1/2 head small red cabbage, chopped
3-4 cups water
1 teaspoon pimenton (or paprika)
1 teaspoon chili powder
1/2 teaspoon ground cumin
coarse sea salt (I used 2 teaspoons)
lime juice (optional)
extra cilantro, for garnishing
For the meatballs:
Mix all of the ingredients together in a mixing bowl with your hands.
Form small balls, about 1 1/2 inch in diameter. I made 28 balls.
For the soup:
In a soup pot, place the lard, leeks, carrots and celery. Heat over low heat until the vegetables are slightly soft, about 5 minutes.
Add the tomatoes and spices and cook about 1 minute.
Add the water and cabbage.
Cook for 10 minutes.
Add the meatballs, placing them carefully into the sauce. Cover.
Allow them to cook about 10 minutes, before stirring.
Cook for a total of 35-40 minutes. Add the additional cup of water, if necessary.
Cook the last 10 minutes uncovered.
Garnish with cilantro and a drizzle of lime juice, if desired.
My husband went shopping again and this time brought home a beef joint perfecting for roasting. I took it out in the morning to thaw, precisely the day that I had plans to meet some friends for lunch.. I wan’t quite thinking straight or could remember exactly how long it required to be done to perfection. So, on my way home from our luncheon, I was panicking a bit and needed some reassurance.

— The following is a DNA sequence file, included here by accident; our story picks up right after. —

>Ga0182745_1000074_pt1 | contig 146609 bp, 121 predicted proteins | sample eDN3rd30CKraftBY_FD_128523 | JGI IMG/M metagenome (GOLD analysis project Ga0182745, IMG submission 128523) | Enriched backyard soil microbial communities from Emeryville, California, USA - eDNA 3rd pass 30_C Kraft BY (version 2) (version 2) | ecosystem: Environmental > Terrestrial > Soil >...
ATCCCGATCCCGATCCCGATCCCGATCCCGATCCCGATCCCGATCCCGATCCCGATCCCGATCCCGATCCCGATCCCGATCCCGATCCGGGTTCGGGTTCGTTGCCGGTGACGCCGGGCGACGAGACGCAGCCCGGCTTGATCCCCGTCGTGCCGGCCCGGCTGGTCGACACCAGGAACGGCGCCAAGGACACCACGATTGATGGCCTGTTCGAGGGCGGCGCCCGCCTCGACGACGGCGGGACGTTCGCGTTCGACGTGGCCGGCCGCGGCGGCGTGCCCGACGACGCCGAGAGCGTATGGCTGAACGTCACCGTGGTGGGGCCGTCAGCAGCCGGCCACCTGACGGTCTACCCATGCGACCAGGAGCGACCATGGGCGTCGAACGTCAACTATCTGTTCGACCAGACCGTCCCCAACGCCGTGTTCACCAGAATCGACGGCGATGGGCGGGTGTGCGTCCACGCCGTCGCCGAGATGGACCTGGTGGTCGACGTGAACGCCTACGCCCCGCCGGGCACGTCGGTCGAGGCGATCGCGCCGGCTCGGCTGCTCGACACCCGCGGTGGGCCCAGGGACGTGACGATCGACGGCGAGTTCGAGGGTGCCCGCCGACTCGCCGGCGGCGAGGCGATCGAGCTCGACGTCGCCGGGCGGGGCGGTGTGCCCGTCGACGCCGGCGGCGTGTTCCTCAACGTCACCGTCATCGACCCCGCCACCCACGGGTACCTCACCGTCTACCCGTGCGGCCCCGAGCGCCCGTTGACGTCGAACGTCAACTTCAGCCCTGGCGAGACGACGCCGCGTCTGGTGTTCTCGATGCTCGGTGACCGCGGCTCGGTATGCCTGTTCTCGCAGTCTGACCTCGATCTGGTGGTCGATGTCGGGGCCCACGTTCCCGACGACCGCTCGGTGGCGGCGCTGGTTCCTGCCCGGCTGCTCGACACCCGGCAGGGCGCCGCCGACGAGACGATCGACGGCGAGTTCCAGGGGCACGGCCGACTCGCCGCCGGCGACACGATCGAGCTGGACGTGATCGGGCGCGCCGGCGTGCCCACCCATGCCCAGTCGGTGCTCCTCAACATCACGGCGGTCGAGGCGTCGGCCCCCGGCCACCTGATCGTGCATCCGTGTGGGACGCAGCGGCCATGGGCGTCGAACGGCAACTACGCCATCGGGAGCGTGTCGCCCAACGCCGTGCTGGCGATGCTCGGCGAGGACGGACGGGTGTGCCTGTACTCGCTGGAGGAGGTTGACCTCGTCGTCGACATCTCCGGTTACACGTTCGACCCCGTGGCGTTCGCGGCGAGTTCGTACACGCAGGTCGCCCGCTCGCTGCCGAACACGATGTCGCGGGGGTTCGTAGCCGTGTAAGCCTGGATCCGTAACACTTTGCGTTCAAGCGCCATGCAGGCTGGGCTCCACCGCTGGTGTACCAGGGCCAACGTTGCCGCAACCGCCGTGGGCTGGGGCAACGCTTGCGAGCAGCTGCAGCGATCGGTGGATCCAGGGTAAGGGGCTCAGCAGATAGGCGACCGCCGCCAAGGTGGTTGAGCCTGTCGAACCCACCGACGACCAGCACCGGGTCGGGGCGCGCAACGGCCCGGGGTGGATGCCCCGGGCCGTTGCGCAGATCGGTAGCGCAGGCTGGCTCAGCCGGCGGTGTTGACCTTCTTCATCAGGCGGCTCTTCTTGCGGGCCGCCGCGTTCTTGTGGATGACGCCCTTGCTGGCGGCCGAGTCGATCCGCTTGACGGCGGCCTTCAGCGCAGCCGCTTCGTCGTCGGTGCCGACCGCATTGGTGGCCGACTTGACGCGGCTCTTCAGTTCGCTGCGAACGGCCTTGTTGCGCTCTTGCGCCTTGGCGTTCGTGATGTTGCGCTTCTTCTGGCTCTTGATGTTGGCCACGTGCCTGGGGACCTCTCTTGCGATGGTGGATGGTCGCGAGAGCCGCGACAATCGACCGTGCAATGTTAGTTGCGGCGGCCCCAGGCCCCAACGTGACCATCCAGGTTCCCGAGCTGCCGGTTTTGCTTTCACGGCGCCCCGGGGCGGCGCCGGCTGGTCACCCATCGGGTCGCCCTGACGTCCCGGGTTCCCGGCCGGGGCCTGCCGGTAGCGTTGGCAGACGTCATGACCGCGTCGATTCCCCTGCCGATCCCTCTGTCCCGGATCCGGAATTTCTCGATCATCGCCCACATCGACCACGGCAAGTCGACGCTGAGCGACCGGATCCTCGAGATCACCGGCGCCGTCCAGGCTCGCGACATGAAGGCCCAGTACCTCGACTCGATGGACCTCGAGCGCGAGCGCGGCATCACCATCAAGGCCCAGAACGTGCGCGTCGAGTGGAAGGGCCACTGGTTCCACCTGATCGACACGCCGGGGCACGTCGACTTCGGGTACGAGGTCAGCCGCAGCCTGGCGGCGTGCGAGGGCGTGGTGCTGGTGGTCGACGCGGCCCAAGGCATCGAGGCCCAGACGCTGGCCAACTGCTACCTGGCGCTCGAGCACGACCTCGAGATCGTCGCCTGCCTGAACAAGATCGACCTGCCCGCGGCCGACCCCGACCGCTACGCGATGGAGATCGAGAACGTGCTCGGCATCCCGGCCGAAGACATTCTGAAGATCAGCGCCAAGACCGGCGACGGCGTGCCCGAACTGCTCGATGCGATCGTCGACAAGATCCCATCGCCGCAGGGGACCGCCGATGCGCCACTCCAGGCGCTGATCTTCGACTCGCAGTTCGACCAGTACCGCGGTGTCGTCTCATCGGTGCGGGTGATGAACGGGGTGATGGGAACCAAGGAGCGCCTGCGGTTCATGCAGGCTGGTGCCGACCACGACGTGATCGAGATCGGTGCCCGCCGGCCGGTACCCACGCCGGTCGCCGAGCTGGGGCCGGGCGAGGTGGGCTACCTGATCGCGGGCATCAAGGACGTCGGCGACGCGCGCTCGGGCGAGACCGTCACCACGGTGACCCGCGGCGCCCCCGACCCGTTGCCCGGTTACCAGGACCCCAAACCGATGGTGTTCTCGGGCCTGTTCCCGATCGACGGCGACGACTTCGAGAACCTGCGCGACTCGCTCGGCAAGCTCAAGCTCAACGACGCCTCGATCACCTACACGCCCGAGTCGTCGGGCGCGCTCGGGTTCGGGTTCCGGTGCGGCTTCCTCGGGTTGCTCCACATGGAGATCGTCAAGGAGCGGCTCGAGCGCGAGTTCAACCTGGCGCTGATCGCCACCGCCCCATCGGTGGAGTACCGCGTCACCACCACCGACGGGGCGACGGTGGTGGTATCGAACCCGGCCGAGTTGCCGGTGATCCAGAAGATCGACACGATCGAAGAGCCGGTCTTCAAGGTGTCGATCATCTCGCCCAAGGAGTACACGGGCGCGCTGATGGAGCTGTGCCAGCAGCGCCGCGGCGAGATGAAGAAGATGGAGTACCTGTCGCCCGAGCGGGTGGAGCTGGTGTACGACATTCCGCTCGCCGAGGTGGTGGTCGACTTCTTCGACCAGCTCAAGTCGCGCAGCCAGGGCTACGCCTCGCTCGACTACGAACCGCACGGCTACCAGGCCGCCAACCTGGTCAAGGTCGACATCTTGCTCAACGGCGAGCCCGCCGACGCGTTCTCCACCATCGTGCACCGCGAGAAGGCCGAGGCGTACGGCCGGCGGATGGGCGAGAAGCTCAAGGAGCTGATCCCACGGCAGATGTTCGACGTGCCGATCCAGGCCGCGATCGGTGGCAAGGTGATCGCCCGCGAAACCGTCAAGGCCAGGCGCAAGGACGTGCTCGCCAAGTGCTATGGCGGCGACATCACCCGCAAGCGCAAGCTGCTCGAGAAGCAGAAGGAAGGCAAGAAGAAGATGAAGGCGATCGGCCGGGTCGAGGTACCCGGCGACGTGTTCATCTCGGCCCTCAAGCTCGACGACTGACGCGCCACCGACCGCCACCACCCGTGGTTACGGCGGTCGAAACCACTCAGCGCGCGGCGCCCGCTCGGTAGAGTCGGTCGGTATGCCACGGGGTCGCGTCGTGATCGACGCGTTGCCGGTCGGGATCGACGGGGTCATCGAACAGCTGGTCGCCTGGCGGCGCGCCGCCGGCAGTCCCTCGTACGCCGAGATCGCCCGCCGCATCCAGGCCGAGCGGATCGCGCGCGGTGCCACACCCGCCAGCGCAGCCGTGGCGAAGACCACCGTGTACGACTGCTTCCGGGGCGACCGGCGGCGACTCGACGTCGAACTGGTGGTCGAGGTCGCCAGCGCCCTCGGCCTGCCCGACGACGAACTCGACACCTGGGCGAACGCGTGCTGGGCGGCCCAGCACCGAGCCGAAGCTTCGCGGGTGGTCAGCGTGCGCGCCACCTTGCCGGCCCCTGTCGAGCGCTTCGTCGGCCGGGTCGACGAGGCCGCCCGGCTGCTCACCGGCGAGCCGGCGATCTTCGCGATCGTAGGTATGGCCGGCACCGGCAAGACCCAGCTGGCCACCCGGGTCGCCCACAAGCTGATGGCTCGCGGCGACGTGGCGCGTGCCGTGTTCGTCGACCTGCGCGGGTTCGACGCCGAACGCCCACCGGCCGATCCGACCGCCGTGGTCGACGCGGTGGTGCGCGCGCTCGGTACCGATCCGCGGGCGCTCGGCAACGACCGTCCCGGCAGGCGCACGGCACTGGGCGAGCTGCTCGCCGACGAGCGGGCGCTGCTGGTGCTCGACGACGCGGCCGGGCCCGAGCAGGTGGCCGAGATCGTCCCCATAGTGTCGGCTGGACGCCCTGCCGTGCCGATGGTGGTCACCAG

I checked out Jamie Oliver’s recipe, which helped with the times, and in addition offered inspiration for accompaniments, that I had not even thought of! duh… how can you have a beef roast, especially in England, without the traditional gravy and Yorkshire pudding!
Of course, pudding in England is not exactly what one would expect across the pond… and in all honesty, I’ve only had it once in a restaurant and didn’t like it, and that’s not even mentioning it’s was not Paleo. I think the culprit for not falling in love with this English tradition were that my expectations were along the lines of the cream-like dish the Americans call pudding, instead of the bread-like English version.